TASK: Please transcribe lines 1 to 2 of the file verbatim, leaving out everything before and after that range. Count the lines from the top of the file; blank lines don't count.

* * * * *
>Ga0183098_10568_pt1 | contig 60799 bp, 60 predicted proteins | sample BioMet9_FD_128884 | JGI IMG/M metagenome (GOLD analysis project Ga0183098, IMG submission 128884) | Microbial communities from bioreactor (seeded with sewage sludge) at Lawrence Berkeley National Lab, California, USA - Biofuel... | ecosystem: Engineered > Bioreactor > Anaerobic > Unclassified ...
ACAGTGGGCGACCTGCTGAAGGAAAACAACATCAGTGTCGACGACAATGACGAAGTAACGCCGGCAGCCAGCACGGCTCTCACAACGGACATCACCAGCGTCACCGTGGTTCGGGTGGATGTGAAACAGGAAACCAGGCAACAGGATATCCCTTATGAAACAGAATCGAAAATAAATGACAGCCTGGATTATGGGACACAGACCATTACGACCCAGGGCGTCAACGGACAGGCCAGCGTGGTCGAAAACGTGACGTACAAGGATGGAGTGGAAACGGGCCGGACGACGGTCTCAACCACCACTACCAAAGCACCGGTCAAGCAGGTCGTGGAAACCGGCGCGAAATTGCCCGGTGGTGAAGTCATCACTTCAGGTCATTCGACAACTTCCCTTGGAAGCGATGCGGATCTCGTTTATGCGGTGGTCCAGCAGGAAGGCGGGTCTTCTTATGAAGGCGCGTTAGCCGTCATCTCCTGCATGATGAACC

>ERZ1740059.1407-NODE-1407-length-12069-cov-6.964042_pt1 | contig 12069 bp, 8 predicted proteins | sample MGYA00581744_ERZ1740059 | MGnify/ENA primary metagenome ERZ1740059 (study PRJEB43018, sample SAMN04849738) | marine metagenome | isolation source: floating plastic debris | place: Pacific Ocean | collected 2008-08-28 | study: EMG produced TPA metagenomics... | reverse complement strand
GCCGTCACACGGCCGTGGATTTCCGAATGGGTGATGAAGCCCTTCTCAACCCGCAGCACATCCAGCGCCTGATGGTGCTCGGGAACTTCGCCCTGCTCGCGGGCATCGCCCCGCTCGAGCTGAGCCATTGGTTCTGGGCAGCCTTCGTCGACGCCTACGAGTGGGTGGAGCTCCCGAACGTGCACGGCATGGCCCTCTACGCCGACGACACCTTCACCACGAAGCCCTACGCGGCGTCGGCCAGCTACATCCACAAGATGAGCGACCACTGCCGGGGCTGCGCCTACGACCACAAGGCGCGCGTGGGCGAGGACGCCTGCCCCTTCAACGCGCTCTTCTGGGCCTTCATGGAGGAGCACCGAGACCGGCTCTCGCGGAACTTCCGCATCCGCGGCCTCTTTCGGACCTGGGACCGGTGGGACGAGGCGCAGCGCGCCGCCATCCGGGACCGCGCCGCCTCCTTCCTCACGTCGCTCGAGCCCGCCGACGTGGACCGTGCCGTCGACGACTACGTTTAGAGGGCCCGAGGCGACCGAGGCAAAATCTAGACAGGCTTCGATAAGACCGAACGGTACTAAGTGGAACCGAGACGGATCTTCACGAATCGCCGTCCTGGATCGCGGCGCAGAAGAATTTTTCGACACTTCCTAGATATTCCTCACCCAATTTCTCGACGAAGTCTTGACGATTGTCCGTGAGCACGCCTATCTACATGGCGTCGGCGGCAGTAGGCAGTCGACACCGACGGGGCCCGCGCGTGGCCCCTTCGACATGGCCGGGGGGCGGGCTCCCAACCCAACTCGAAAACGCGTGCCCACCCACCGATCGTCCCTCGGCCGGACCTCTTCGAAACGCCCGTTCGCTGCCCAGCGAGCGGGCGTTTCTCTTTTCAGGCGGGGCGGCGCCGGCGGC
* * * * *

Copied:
>Ga0183098_10568_pt1 | contig 60799 bp, 60 predicted proteins | sample BioMet9_FD_128884 | JGI IMG/M metagenome (GOLD analysis project Ga0183098, IMG submission 128884) | Microbial communities from bioreactor (seeded with sewage sludge) at Lawrence Berkeley National Lab, California, USA - Biofuel... | ecosystem: Engineered > Bioreactor > Anaerobic > Unclassified ...
ACAGTGGGCGACCTGCTGAAGGAAAACAACATCAGTGTCGACGACAATGACGAAGTAACGCCGGCAGCCAGCACGGCTCTCACAACGGACATCACCAGCGTCACCGTGGTTCGGGTGGATGTGAAACAGGAAACCAGGCAACAGGATATCCCTTATGAAACAGAATCGAAAATAAATGACAGCCTGGATTATGGGACACAGACCATTACGACCCAGGGCGTCAACGGACAGGCCAGCGTGGTCGAAAACGTGACGTACAAGGATGGAGTGGAAACGGGCCGGACGACGGTCTCAACCACCACTACCAAAGCACCGGTCAAGCAGGTCGTGGAAACCGGCGCGAAATTGCCCGGTGGTGAAGTCATCACTTCAGGTCATTCGACAACTTCCCTTGGAAGCGATGCGGATCTCGTTTATGCGGTGGTCCAGCAGGAAGGCGGGTCTTCTTATGAAGGCGCGTTAGCCGTCATCTCCTGCATGATGAACC